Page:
Despite the untimely bereavement to all current music students at Pueblo, the band will continue to function with a few changes to honor her memory.

Jacquez said that the entire end-of-the-year concert will be dedicated to Nana, featuring some of her favorite music played by the band and choir performances inspired by her favorite TV show, Glee. Two of her favorite songs, “Ex’s and Oh’s” by Elle King and “Happy Together” by The Turtles will now permanently be “stand” tunes to be played at every pep event and sport game. The uniform room will also be named with a plaque in her memory.

“It’s okay to be sad,” said Jacquez. “This was a shock to everyone including myself. Everyone will react to this differently, but we will always be here for each other through this.”

‘Grief & Loss’ Group To Continue In Spring Semester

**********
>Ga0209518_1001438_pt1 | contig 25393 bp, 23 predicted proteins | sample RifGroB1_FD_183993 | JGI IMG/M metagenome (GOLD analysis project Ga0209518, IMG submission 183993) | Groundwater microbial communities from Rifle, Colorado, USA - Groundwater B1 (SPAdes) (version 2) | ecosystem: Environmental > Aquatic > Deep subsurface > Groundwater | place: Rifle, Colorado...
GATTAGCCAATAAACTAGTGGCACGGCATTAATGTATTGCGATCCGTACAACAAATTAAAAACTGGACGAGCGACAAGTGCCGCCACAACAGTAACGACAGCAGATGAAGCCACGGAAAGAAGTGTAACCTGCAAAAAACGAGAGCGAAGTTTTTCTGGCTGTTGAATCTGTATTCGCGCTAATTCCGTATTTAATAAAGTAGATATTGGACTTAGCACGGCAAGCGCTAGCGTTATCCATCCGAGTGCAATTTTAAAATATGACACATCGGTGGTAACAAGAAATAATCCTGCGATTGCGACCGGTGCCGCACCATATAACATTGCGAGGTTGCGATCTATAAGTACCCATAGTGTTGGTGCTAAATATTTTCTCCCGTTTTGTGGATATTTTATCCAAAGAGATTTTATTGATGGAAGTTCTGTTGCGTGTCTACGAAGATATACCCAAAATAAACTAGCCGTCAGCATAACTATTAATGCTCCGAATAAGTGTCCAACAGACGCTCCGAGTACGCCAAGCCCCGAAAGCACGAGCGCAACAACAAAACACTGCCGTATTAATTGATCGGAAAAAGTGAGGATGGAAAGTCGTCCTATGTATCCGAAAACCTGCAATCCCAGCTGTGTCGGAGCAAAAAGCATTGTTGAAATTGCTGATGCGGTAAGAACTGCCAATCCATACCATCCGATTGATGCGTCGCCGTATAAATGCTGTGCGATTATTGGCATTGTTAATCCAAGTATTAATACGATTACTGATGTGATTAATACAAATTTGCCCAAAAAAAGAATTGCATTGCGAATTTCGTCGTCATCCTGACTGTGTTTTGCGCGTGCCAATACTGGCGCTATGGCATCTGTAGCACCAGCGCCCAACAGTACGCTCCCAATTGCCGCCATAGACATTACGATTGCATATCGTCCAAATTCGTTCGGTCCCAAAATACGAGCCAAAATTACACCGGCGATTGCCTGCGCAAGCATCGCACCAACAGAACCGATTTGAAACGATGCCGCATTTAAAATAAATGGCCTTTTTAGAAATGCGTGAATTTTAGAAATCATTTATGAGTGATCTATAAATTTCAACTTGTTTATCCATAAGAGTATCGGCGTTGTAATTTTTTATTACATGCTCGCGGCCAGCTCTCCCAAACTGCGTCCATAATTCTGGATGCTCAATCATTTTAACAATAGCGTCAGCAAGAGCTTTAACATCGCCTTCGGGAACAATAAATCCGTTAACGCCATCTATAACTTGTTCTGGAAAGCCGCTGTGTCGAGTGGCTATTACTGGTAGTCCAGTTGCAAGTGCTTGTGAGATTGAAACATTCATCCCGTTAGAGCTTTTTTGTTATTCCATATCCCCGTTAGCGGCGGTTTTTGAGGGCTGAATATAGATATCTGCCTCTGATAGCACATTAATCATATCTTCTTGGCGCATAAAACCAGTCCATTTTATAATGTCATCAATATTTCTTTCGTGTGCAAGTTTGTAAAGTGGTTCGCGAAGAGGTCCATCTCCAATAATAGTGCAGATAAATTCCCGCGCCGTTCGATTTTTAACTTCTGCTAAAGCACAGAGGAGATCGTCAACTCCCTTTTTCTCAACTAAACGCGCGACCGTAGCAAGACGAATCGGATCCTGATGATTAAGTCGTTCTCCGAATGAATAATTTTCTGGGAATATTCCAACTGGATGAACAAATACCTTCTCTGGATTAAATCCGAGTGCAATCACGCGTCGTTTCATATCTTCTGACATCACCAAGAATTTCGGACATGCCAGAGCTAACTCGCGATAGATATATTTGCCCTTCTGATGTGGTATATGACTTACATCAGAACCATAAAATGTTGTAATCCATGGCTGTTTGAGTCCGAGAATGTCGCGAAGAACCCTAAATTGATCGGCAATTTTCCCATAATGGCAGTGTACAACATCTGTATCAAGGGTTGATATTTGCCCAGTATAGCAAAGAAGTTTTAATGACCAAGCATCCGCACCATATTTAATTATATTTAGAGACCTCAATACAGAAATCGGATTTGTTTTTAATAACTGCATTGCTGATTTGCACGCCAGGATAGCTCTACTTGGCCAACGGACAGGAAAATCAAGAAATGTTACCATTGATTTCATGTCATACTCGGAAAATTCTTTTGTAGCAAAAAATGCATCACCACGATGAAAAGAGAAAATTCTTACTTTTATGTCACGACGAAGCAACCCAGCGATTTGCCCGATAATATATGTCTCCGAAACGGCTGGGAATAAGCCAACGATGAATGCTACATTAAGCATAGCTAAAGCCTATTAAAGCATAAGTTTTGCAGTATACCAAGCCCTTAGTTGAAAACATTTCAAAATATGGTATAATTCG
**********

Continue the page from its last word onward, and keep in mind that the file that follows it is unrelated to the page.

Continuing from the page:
By Joshua Urbalejo

Mr. Juan Mejia & Mr. Efrain Carrillo

For the past 15 years, social worker Mr. Efrain Carrillo has been helping students with traumatic and emotional issues, and for the fifth year, a “Grief and Loss” group has been helping students cope with overwhelming feelings due to challenging issues.

“Round 2” of the Grief and Loss group will continue into the spring 2022 semester, Carrillo said.

“I look forward to continuing to help students with a whole spectrum of problems,” he said.

Carrillo has a little “help” this school year, as he is working with Mr. Juan Mejia, whose internship will be completed in May—allowing Mejia to earn his master’s degree from Arizona State University (Tucson campus).

“This [Grief and Loss] group is a safe place for people to share their stories and not be judged,” Mejia said.